Maureen’s Triathlon Challenge – Part 1
Moby Dick Sprint Triathlon 2019
“I don’t run to add days to my life, I run to add life to my day’s” – Ronald Rook
Three months ago, this quote was as foreign and not related to me as brain surgery is to a dentist. On the 2nd of July this year I had the ridiculous idea to attempt the Moby Dick Sprint Triathlon. I have always been a strong swimmer and loved the water from a young age, but the thought of running for anything other than the last bus was in no way appealing to me. My “training plan” was to take it one day at a time and hope for a miracle. I started off VERY slowly.
I started out with zero expectations
I was barely able to make it up the stairs after only running under 2km. Disclaimer: when I use the word “run” I am referring to me making all the motions of running, but at a pace in which I struggle to overtake a 70 year old couple ahead of me out for their leisurely stroll. I was incredibly surprised when two weeks into my “training” the miracle I had been looking for arrived in the form of a podcast. On this day I decided to listen to a podcast, rather than my regular playlist of upbeat music and a guilty Eminem track or two. I completely forgot about my pace (or lack thereof) and concentrated entirely on the issues being discussed in the podcast. The difference it made was ridiculous!
Slow signs of Improvement
I was almost immediately running double the distance of what I had been. I got out of the “I can’t” mindset and I just did it. I was no longer telling myself to “make it to the next lamppost and you can rest then” but instead I was asking myself the question “are your legs sore” or “are you gasping for breath” and if the answer was no I would keep going. The feeling of completing a good (again disclaimer) “run” was starting to override the voice inside my head telling me to give up or that I wasn’t able. I later found out that my running pace per km was a full two minutes slower than that of the average person crossing a pedestrian crossing, but that didn’t bother me, I was just happy I was doing it! It was a great feeling and it pushed me to run further and train harder every day.
As unsure as I was about my running abilities, I had no doubt I wouldn’t give up during my swim. Unfortunately, I quickly came to realize that when you swim in the sea there are no blue lines painted on the seabed to keep you swimming in a straight line. I was covering more distance covering Zig Zag than the 750m I needed to swim for the race itself. I was very lucky to be surrounded by some people who knew what they were doing when it came to swimming in a Triathlon and they were more than happy to offer advice. Once I learnt to change from breathing every 3 strokes (something that had been drilled into me from club swimming) to breathing only every 2 strokes, things changed. I found it easier to spot a marking or a landmark every two strokes and managed to keep myself in a straight line.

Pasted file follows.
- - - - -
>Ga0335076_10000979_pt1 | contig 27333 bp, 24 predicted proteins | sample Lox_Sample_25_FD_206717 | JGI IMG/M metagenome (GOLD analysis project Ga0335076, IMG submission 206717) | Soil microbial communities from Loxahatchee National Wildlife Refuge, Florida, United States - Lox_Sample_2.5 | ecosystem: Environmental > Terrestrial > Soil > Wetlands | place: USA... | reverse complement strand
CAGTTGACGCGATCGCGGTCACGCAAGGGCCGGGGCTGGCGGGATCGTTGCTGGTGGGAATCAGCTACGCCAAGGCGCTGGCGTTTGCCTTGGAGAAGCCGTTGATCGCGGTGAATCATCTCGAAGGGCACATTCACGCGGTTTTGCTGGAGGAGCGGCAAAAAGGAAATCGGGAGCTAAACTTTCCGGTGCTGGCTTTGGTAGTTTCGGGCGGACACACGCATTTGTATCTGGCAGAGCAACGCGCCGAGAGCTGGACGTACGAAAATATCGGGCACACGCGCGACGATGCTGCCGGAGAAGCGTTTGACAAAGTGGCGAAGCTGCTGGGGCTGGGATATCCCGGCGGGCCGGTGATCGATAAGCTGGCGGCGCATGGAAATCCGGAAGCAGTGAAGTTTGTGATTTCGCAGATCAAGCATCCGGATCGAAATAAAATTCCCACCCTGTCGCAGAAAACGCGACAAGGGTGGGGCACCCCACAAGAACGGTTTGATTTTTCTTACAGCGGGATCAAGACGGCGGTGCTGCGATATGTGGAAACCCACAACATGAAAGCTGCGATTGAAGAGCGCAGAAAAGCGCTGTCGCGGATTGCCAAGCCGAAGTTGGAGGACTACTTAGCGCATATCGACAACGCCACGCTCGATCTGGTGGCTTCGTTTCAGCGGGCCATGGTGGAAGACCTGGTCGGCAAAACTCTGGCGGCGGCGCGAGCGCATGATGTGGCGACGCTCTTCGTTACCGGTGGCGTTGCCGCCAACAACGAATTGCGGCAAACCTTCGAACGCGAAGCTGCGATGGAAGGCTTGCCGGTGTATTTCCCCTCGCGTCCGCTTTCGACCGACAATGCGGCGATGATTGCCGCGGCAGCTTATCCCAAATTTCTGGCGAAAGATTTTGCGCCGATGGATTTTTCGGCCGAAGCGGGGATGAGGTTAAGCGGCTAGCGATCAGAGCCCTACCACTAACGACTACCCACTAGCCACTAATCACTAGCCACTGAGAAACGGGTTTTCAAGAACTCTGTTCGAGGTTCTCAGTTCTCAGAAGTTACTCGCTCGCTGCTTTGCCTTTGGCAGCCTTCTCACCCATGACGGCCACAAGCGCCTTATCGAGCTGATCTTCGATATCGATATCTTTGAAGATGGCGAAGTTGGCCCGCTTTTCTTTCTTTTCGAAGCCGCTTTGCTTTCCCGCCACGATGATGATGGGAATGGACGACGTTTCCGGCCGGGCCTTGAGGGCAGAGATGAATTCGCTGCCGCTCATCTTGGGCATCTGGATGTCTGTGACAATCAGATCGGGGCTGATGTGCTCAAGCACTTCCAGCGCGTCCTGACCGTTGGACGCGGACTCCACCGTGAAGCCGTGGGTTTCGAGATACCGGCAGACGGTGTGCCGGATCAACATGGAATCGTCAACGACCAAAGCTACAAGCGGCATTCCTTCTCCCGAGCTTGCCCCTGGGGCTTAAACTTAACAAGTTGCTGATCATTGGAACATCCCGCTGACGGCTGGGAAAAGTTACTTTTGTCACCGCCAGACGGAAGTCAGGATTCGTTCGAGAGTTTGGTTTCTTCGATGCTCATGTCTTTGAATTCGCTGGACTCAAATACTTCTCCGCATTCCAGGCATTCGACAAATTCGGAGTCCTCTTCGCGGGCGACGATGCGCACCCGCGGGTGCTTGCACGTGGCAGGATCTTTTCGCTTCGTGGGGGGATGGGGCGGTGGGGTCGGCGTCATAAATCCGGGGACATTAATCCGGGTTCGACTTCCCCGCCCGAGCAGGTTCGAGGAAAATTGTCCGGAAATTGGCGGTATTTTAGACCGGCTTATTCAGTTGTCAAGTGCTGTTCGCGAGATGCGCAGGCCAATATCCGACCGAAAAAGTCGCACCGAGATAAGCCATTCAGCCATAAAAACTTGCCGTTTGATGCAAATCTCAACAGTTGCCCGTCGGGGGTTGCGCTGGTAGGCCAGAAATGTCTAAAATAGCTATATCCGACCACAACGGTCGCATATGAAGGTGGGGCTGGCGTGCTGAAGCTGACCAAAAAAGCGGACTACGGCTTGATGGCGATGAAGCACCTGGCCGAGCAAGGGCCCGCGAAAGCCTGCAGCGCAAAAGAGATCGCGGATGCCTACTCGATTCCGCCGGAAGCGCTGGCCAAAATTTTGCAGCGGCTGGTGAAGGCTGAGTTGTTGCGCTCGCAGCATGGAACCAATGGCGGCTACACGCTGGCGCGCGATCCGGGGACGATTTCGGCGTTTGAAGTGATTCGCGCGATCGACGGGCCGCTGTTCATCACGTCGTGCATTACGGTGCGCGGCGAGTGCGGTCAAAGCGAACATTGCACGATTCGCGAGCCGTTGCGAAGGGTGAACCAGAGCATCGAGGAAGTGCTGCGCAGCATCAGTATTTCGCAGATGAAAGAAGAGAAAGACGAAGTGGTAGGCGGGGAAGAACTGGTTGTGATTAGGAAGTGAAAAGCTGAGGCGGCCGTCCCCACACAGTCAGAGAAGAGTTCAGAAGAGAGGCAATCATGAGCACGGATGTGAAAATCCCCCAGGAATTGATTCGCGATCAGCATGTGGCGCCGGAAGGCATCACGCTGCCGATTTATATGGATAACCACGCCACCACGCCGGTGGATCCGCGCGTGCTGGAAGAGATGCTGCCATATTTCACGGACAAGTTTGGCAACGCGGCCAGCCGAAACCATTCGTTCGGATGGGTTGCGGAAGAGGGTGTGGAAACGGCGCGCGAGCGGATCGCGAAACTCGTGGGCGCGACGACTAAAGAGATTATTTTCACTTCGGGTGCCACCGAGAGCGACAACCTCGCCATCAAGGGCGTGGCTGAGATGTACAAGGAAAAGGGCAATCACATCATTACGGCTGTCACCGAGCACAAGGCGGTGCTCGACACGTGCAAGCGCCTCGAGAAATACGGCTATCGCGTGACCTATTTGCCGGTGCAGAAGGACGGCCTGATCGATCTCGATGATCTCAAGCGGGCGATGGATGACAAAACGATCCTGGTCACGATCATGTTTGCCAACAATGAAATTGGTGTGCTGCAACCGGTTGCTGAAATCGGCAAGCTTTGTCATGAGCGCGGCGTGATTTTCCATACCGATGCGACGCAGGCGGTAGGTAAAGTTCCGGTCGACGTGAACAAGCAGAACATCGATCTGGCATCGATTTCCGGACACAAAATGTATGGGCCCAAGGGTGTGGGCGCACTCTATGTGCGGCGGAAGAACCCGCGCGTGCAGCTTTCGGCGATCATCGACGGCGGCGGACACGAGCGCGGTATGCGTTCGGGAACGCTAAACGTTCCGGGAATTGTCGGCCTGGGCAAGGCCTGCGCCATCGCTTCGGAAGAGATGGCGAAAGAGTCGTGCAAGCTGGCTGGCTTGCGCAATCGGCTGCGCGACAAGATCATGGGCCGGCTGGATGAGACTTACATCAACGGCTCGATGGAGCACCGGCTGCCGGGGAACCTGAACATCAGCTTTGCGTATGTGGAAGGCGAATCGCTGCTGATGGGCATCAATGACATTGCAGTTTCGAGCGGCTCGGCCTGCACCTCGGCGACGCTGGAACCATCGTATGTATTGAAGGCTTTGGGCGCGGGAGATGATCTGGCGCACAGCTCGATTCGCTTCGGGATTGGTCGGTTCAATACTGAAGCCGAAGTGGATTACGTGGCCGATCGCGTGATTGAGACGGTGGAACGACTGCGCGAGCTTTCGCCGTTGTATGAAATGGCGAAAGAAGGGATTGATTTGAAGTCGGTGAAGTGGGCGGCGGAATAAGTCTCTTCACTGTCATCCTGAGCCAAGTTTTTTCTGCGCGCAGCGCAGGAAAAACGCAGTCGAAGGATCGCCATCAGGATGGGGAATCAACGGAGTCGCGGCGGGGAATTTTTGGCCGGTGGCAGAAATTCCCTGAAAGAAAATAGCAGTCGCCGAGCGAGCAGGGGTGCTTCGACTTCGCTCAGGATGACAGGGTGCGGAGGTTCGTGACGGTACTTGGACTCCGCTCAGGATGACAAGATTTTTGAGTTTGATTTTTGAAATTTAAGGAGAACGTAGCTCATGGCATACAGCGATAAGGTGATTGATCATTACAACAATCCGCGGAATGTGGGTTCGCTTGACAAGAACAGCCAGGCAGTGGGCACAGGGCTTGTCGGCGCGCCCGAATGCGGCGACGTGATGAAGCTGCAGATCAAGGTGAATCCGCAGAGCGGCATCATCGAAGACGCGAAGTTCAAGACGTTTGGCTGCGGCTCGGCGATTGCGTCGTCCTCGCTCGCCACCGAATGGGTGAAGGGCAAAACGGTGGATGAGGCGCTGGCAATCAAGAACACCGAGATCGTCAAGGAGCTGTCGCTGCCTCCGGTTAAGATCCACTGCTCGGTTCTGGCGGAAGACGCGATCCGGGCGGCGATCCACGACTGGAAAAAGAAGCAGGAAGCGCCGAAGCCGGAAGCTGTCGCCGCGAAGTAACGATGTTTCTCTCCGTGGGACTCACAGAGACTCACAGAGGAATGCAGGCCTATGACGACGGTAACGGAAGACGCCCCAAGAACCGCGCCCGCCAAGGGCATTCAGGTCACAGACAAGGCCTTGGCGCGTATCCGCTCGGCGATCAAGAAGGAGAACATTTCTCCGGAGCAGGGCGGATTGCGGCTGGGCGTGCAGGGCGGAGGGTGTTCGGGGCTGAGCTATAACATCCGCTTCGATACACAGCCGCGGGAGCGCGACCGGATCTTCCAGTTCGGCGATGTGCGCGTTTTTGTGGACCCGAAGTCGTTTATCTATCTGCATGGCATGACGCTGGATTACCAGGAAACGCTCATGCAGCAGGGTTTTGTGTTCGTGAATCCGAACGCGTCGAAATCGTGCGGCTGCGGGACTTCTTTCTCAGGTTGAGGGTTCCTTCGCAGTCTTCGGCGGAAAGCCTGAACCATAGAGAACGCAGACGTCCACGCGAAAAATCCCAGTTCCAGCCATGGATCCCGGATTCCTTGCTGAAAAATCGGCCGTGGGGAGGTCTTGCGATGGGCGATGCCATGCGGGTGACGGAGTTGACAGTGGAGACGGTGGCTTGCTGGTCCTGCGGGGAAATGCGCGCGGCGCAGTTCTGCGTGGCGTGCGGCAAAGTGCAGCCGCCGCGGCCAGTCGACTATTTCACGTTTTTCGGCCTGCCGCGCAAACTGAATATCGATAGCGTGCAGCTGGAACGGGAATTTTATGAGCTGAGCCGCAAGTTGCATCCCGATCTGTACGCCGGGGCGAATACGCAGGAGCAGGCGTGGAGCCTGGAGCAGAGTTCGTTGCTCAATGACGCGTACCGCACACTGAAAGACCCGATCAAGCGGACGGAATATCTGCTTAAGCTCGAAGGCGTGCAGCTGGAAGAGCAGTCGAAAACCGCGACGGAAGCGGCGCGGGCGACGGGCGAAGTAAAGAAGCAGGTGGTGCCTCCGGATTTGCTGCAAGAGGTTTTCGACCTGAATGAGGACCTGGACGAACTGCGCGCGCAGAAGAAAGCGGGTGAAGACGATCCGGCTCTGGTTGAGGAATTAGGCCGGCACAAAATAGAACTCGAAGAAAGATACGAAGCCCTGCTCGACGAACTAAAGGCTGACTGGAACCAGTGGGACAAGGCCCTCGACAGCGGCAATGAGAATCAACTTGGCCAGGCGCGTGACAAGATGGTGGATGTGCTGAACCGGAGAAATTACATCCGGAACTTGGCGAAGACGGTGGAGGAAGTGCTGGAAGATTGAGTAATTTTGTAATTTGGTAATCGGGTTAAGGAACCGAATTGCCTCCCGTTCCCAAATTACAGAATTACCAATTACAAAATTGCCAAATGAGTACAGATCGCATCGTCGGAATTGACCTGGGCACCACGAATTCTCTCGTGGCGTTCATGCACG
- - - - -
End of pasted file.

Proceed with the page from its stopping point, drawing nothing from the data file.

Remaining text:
My first major setback with my bike training was that I didn’t own a bike. After a short while of pleading I acquired a lovely bike on loan from my Dad. I rode along the Waterford Greenway a few times in all sorts of weather conditions, each time feeling more and more confident I would complete the 19km expected of me.
I have already won
I was starting to feel a sense of pride in myself and in how far I had come. I then found out that running wasn’t the only area of my life in which I struggle. I also seem to have difficulties using the internet. I realised I had clicked the wrong link when looking up information for this years Triathlon, so I had the wrong date for race day. After rearranging a few major life events, I was back on track and I felt ready for Race day. I was now enjoying running and sometimes even looking forward to going for a run after a busy or stressful day. For the first time I was finally able to relate to how running puts life into a person’s day! Looking back on my journey and its highlights, such as being able to hold a conversation for the entire duration of a 3 km run with a friend, and now regularly going for a run on my lunch break, something dawned on me. Almost a sense of calm from knowing I couldn’t fail on race day as I have already won because of the changes I have made to my lifestyle. It meant that there was only space left for excitement for the race itself!
Maureen Ni Chochonbhair
Swim Co-Ordinator – Aura Youghal Leisure Centre